Chinese President Xi Jinping and Indian Prime Minister Narendra Modi shake hands as they visit the Hubei Provincial Museum in Wuhan, Hubei province, China. (Photo; China Daily via REUTERS/File Photo)

However, by the beginning of Modi’s second term, it became apparent that finding common areas of co-operation, even niche ones, was proving to be unrealistic.

Specifically, the earlier notion of possible win-win economic cooperation with China seemed increasingly unrealistic in the context of the huge trade deficit with China.

READ: Commentary: The clash with China is India’s biggest test

The Regional Comprehensive Economic Partnership (RCEP) was a casualty of this shift in India’s approach to trade relations with China as it pulled out of signing the agreement out of concern that the deal will allow China to flood Indian markets with more of its goods thus worsening the trade deficit.

One key issue with pursuing this “managed messaging” policy towards China is how such reactions are implicated in the domestic political discourse.

Sections of the population supportive of the BJP have increasingly articulated their belief that the government will respond forcefully to any Chinese intransigence at the border.

In the first few days after it became known that Indian soldiers had been killed at the border, the Indian government was reticent in criticising China officially for having crossed over into territory under India’s administration.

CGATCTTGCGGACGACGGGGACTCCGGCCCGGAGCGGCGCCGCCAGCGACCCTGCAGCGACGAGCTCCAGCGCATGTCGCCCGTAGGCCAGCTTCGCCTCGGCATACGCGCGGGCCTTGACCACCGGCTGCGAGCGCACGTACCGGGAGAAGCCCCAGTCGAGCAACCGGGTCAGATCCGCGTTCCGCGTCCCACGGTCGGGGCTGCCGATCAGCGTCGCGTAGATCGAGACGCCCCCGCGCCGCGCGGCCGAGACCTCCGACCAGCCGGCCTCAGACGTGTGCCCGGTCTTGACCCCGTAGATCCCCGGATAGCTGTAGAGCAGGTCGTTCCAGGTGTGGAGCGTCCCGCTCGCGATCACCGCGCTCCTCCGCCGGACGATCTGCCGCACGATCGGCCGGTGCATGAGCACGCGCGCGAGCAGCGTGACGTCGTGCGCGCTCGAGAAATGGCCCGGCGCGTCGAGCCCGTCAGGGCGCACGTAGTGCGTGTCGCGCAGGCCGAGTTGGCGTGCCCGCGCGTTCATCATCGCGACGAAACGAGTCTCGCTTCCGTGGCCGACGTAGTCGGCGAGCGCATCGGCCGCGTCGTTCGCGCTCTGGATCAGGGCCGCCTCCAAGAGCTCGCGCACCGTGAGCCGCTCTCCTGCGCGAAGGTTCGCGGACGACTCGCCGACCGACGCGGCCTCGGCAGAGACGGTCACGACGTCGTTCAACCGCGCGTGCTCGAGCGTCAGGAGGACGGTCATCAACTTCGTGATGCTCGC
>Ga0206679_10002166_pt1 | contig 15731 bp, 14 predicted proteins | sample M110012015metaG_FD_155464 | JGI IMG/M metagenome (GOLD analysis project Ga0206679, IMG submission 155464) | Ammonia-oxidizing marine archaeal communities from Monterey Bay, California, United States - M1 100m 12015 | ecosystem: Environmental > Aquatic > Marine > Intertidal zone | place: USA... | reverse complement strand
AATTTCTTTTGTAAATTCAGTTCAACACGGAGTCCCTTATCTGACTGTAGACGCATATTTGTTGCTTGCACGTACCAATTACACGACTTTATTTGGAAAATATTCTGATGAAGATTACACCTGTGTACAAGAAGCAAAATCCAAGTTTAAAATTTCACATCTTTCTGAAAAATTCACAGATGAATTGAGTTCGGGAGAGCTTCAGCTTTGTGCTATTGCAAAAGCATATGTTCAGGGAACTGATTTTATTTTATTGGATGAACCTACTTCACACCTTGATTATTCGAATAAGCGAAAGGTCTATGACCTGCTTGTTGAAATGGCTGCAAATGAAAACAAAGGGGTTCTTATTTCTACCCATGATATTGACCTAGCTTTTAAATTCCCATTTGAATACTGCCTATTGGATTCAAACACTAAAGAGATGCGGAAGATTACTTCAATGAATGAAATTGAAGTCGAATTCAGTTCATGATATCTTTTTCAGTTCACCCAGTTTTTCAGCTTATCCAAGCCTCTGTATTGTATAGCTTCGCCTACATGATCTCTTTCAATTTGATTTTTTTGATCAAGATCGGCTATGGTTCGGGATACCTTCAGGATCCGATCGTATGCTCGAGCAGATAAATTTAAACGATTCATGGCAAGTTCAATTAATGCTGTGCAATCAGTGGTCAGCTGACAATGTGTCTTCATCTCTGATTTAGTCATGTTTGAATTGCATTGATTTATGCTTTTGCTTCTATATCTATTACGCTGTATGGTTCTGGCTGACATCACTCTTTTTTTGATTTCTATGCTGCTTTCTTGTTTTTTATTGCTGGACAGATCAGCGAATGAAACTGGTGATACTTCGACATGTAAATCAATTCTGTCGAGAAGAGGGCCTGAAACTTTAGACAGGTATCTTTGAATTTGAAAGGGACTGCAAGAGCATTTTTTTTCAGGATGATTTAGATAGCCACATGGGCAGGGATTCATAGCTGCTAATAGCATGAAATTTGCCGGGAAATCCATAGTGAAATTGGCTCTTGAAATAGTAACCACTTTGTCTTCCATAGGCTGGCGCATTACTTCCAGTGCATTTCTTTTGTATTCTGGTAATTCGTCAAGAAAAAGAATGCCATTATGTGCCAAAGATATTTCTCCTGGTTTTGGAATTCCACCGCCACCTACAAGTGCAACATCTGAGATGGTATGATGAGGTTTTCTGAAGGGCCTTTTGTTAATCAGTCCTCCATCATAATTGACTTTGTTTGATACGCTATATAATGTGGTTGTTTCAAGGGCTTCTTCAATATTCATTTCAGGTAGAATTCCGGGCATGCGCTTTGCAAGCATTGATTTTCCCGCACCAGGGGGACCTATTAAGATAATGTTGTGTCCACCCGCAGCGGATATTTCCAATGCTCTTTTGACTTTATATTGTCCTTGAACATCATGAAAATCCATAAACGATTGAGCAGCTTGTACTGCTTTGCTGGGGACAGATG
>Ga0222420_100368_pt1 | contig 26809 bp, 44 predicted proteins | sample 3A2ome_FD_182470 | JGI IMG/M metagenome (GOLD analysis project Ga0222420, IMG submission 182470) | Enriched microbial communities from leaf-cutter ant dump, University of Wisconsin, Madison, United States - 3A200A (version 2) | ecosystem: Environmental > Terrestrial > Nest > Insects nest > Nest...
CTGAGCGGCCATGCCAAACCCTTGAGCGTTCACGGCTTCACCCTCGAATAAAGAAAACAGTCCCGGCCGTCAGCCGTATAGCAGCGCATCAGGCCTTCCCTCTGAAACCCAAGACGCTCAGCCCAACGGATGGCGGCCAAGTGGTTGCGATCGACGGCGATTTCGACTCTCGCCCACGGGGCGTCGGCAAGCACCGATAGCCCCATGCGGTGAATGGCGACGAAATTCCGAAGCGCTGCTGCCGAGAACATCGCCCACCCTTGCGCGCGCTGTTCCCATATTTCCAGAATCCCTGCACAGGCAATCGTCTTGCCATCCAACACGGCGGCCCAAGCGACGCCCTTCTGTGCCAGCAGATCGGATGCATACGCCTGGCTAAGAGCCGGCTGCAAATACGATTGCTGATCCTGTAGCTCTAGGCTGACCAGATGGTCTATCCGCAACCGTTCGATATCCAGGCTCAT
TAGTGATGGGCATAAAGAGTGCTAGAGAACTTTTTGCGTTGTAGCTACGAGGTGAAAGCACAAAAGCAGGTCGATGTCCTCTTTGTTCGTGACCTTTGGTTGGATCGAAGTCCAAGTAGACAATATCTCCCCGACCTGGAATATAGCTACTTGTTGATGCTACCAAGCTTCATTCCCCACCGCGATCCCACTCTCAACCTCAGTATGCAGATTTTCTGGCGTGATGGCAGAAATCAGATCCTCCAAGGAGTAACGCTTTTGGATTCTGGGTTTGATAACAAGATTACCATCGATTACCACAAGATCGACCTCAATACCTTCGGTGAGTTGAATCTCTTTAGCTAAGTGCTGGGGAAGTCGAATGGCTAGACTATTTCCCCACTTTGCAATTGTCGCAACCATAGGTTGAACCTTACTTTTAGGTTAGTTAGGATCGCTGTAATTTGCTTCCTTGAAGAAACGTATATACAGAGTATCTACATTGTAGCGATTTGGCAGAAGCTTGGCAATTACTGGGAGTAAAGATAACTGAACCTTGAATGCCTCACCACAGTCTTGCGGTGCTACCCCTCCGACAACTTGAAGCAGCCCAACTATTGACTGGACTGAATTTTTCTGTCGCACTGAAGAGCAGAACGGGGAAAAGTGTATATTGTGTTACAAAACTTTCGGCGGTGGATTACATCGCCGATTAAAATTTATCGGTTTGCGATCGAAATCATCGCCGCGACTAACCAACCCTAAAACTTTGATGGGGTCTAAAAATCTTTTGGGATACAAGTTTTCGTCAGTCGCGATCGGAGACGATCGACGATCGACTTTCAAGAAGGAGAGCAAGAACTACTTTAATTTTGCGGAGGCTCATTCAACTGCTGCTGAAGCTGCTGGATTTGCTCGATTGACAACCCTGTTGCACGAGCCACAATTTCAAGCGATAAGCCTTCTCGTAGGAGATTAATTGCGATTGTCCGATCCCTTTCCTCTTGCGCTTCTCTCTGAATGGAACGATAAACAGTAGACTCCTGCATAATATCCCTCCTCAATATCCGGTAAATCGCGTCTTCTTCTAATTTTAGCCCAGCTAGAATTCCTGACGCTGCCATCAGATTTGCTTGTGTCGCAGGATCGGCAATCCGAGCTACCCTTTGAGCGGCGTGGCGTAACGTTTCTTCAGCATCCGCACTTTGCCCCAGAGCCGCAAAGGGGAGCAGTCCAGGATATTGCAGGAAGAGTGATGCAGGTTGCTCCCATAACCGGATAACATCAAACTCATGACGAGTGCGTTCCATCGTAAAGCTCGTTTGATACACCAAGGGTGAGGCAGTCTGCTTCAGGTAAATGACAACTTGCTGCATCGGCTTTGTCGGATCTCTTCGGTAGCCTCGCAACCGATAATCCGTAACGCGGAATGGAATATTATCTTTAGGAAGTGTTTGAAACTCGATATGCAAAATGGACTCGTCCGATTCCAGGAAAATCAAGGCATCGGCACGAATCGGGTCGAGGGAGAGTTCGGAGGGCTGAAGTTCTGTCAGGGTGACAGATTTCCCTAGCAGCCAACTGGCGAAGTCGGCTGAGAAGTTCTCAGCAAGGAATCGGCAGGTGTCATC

Once again, this was informed by the notion that quiet diplomacy to defuse the situation would work better than issuing critical public statements against Chinese actions.

However, the domestic need for the BJP to assert its ability, in apparent contrast to earlier governments, to both call out and forcefully respond to seeming Chinese misadventures have weighed heavily on the Modi government.

As the government has inaccurately equated Pakistan and China, it now has to deal with a growing domestic sentiment advocating that just as the Modi government had “punished” Pakistan last year through surgical strikes for its role in housing terrorists that had carried out attacks on Indian soil, the same response should be meted out to China.

This will pose significant demands on the Modi government as it attempts to balance its approach to China against the assertive and muscular image it has cultivated domestically.

As the opposition Congress continues to insist that Modi should “condemn China publicly” and take “strong, quick action”, the BJP is in a bind.

It does not want to cede domestic space on which party is “stronger” on China – which could adversely impact the BJP’s political clout.

It also believes that its policy of quiet diplomacy with China is still the best strategy to pursue at this point.

This contradiction between domestic and foreign compulsions will pose a significant challenge for the Modi government and, as it figures out how to navigate this difficult terrain, expect that it will take longer for an amicable settlement to be reached between India and China.

Dr Sinderpal Singh is Senior Fellow and Coordinator of the South Asia Programme at the S. Rajaratnam School of International Studies, Nanyang Technological University, Singapore.

Source: CNA/ml